An opening for Solaris?

There is a sea change under way in desktop computing that could be an opportunity for Solaris. Eric S. Raymond (esr) and Rob Landley wrote a very perceptive essay last year that argued that every time desktop computers have increased the number of bits used to store memory addresses, the dominant platform dies and a new one takes its place. They argue that BASIC was the lingua franca of 8-bit computing (regardless of OS), that the advent of 16-bit machines brought in MS-DOS dominance, and that 32-bit machines brought in Windows.

Now, with 64-bit desktops just coming in, Rob and esr speculate that whatever OS best handles 64 bits, and that has a big enough community writing device drivers, will come to dominance. They also argue, based on history, that this platform will continue to dominate until the next big paradigm shift occurs, which they think won't happen until at least 2050.

I happened to read their essay a few days ago, and thought it interesting, but highly speculative. Then I happened to read this article on CNET that seems to back up their conclusions! Naturally, esr and Rob are hoping that Linux becomes the new dominant paradigm, but why couldn't it be Solaris? Nobody knows more about 64-bit computing than Sun, and we now have a very active driver-writing community. Why not Solaris?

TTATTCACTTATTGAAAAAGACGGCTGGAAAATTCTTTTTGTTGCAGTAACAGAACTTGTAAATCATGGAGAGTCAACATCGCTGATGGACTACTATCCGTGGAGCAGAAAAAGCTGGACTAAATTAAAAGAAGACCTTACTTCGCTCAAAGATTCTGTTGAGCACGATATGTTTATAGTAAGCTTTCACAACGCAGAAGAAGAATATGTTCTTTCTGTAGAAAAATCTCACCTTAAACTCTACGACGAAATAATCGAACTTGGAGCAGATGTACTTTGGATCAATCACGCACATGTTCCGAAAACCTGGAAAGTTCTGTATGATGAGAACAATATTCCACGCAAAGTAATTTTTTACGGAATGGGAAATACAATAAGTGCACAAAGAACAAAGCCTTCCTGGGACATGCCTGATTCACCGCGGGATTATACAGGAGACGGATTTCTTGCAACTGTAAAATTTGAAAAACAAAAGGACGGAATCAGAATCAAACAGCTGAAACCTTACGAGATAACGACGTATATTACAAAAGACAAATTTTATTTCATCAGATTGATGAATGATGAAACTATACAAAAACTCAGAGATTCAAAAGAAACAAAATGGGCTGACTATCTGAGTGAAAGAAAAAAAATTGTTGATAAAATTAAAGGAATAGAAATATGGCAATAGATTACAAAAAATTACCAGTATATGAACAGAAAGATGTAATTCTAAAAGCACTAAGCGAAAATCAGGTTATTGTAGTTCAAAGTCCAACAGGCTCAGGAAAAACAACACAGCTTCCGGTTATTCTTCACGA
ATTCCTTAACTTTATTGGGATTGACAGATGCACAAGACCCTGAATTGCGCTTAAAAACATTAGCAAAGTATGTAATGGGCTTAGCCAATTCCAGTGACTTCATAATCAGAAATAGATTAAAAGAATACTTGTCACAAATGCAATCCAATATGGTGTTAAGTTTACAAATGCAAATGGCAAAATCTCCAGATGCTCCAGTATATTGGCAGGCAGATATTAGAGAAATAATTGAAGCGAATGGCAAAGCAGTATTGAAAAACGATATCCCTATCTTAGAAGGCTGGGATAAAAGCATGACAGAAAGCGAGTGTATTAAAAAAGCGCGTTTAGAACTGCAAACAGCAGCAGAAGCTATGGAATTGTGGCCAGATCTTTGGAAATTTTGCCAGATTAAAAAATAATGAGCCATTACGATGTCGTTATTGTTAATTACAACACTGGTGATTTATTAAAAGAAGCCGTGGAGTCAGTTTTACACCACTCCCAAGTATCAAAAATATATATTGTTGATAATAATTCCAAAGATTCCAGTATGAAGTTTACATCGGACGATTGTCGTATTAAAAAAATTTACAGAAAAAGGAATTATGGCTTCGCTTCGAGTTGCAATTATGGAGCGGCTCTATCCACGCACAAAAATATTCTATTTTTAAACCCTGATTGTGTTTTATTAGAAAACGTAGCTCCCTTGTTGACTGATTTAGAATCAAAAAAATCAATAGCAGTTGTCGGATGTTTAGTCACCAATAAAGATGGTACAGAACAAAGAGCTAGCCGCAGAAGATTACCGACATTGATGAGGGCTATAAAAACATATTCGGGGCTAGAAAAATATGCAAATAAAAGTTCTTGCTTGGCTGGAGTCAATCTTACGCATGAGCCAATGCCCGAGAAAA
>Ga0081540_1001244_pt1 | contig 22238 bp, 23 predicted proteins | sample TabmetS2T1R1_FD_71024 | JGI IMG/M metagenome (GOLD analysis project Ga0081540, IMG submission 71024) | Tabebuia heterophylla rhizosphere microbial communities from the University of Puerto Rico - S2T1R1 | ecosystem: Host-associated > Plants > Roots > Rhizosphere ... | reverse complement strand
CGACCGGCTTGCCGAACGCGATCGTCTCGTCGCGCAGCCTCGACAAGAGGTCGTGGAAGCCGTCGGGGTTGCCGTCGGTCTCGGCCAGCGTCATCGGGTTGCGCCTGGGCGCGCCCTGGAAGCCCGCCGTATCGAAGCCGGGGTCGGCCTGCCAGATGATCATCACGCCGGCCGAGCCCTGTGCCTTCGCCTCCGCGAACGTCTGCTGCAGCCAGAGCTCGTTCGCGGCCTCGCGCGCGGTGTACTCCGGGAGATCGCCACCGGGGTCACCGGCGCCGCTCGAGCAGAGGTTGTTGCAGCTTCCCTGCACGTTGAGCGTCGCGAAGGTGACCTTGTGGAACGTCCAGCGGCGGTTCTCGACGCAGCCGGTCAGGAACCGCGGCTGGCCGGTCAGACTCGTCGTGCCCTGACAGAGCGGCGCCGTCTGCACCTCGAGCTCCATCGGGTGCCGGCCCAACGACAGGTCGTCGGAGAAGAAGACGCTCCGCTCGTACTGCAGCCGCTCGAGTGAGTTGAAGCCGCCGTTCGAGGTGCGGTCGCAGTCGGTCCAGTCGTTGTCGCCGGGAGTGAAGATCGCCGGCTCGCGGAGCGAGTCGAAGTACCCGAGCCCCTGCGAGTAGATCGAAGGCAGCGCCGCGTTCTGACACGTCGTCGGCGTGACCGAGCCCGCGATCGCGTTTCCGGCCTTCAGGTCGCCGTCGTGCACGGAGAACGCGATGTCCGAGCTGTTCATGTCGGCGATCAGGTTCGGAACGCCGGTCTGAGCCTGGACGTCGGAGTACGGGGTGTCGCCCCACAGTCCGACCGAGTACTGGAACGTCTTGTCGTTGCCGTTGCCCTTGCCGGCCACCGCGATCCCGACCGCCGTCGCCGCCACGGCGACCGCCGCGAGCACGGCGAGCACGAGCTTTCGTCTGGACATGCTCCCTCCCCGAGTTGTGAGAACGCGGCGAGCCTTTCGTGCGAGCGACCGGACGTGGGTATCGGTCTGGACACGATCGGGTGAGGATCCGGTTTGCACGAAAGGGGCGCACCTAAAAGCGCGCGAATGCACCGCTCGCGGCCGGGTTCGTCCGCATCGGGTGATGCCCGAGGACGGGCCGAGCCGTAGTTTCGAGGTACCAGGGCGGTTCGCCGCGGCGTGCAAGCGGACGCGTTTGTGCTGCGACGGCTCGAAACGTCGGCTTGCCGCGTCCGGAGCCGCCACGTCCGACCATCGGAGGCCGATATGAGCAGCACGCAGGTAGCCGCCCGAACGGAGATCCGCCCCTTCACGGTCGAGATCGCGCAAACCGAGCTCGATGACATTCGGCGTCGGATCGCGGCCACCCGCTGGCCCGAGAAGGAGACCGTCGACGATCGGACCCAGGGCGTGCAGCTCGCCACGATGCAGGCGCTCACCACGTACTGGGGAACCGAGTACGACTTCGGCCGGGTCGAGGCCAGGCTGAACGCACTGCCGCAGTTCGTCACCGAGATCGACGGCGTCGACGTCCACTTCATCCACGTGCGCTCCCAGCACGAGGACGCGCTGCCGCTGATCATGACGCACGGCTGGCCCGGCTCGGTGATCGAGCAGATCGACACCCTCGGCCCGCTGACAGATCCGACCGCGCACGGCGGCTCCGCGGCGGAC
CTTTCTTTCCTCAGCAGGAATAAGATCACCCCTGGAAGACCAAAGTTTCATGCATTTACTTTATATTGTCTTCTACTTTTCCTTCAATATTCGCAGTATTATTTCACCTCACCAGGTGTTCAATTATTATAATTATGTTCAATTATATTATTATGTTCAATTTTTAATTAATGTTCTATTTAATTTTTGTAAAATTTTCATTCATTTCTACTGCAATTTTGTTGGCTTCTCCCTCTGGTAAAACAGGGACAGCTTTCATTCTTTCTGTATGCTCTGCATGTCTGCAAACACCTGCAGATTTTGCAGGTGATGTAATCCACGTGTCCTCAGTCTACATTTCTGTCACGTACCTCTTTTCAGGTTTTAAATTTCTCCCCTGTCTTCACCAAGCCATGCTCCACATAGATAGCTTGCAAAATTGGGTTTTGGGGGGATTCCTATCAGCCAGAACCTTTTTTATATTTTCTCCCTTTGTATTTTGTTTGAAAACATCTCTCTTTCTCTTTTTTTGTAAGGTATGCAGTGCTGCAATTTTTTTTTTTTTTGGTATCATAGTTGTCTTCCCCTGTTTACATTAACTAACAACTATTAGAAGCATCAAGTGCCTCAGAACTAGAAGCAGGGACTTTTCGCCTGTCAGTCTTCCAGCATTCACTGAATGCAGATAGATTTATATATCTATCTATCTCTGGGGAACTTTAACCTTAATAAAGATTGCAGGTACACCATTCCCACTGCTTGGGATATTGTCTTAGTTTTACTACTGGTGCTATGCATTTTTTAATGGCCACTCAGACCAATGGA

Comments:

BASIC to DOS is a weird comparison. BASIC is a programming language, MS-DOS and Windows are operating systems.

I think the more correct comparison for 8-bit computers would be CP/M. CP/M was portable and used on CPUs of more than one instruction set. Certainly DOS dominated 16-bit computing, and the early versions of Windows (Windows 386, Windows 3.x) were hybrid 16-bit/32-bit environments which ran on top of DOS. The Win32 API which came out with Windows NT and Windows 95 marked the true transition to 32-bit computing.

The problem with bit width transitions is driver support. A large existing drive base makes it more difficult to support the transition of the legacy OS to the new version. The new version does not have a competitive advantage over the new upstart OS.

Sun had similar issues with the transition to Solaris 7 on UltraSPARC. Some third party hardware (Adaptec SCSI cards, for example), did not support the 64-bit Solaris kernel, forcing customers to boot the 32-bit kernel, and weakening the reason to upgrade to the new version of the OS.

The solution for Microsoft would be to not allow any third-party hardware to be certified as Vista compatible unless it included both the 32-bit and 64-bit drivers.

The opportunity for Solaris (and Red Hat and Suse) is similar. Sun should not allow the Solaris Ready logo to appear on any hardware unless both 32-bit and 64-bit drivers are available. The same should apply to the Red Hat and Suse HCLs.

The opportunity for the Linux and OpenSolaris communities is to make it as easy as "make" to make both 32-bit and 64-bit drivers. This means easy access to test and debug tools for drivers.

Posted by Mark on August 06, 2007 at 07:05 PM PDT #

My mistake. CP/M was not portable, the Zilog Z80 supported the Intel 8080 instruction set. I always remember the two different microprocessors, and thought they were two different ISAs. When it came to CP/M support, they were not.

Posted by Mark on August 06, 2007 at 07:29 PM PDT #

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